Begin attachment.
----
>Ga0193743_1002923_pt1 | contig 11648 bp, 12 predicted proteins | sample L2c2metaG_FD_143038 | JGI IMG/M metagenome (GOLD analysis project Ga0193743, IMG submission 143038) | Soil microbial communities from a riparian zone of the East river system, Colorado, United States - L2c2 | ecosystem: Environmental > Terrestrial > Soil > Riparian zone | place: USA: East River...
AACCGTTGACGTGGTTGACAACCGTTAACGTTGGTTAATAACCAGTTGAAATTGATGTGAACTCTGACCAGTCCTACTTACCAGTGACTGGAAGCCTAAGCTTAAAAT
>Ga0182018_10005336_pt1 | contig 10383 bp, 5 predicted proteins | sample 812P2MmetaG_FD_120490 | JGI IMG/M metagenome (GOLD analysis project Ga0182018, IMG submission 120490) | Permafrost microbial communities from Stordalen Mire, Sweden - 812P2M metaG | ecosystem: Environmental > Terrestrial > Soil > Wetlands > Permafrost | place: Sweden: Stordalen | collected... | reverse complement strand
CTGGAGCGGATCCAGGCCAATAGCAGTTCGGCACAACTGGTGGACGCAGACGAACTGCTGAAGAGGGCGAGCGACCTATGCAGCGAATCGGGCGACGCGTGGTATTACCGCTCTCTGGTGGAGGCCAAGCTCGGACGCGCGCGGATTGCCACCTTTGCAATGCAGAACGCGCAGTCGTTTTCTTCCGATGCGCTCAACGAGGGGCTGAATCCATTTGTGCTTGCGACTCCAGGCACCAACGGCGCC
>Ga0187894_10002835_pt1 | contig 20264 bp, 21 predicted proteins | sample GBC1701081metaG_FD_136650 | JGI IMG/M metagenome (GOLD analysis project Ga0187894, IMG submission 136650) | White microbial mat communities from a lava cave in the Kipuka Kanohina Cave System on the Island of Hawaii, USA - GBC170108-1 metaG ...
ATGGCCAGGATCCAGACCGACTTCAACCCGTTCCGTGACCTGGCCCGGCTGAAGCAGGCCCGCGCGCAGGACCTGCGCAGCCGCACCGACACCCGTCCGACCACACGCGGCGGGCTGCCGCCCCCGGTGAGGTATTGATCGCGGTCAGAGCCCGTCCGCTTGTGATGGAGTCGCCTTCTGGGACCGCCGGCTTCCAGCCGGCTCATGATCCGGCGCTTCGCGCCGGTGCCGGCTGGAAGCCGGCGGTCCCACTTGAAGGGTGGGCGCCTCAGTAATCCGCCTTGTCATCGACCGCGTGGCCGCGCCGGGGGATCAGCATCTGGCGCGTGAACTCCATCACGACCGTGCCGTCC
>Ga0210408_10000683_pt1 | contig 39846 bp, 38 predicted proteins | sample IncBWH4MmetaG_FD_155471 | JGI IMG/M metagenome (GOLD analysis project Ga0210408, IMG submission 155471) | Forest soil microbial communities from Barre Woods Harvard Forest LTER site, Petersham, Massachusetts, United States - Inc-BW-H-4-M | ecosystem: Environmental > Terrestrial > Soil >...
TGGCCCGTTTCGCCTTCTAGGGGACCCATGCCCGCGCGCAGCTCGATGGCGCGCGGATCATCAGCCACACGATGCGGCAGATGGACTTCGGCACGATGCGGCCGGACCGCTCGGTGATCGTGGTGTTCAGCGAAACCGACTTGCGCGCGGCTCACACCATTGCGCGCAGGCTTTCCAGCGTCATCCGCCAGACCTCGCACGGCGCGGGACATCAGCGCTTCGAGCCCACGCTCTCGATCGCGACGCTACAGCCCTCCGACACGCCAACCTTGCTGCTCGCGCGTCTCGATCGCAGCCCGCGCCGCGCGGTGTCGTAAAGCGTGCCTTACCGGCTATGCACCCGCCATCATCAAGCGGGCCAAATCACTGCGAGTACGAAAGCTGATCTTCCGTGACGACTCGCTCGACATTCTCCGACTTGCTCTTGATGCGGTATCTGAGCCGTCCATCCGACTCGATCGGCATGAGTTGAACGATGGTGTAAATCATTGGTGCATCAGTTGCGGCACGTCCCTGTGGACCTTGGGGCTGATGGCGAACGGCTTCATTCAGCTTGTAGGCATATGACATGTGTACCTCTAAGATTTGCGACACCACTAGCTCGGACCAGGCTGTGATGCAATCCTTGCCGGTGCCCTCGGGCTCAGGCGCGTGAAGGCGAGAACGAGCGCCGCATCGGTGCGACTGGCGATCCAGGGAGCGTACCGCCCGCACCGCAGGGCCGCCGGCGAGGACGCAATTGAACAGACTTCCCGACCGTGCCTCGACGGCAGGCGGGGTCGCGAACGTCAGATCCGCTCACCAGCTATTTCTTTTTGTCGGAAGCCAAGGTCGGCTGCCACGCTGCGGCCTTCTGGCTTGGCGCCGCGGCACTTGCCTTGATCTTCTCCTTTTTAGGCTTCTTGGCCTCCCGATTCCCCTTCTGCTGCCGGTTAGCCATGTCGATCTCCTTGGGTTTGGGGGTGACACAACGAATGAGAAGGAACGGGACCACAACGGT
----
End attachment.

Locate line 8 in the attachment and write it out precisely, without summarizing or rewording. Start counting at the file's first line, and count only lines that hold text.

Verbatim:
TGGCCCGTTTCGCCTTCTAGGGGACCCATGCCCGCGCGCAGCTCGATGGCGCGCGGATCATCAGCCACACGATGCGGCAGATGGACTTCGGCACGATGCGGCCGGACCGCTCGGTGATCGTGGTGTTCAGCGAAACCGACTTGCGCGCGGCTCACACCATTGCGCGCAGGCTTTCCAGCGTCATCCGCCAGACCTCGCACGGCGCGGGACATCAGCGCTTCGAGCCCACGCTCTCGATCGCGACGCTACAGCCCTCCGACACGCCAACCTTGCTGCTCGCGCGTCTCGATCGCAGCCCGCGCCGCGCGGTGTCGTAAAGCGTGCCTTACCGGCTATGCACCCGCCATCATCAAGCGGGCCAAATCACTGCGAGTACGAAAGCTGATCTTCCGTGACGACTCGCTCGACATTCTCCGACTTGCTCTTGATGCGGTATCTGAGCCGTCCATCCGACTCGATCGGCATGAGTTGAACGATGGTGTAAATCATTGGTGCATCAGTTGCGGCACGTCCCTGTGGACCTTGGGGCTGATGGCGAACGGCTTCATTCAGCTTGTAGGCATATGACATGTGTACCTCTAAGATTTGCGACACCACTAGCTCGGACCAGGCTGTGATGCAATCCTTGCCGGTGCCCTCGGGCTCAGGCGCGTGAAGGCGAGAACGAGCGCCGCATCGGTGCGACTGGCGATCCAGGGAGCGTACCGCCCGCACCGCAGGGCCGCCGGCGAGGACGCAATTGAACAGACTTCCCGACCGTGCCTCGACGGCAGGCGGGGTCGCGAACGTCAGATCCGCTCACCAGCTATTTCTTTTTGTCGGAAGCCAAGGTCGGCTGCCACGCTGCGGCCTTCTGGCTTGGCGCCGCGGCACTTGCCTTGATCTTCTCCTTTTTAGGCTTCTTGGCCTCCCGATTCCCCTTCTGCTGCCGGTTAGCCATGTCGATCTCCTTGGGTTTGGGGGTGACACAACGAATGAGAAGGAACGGGACCACAACGGT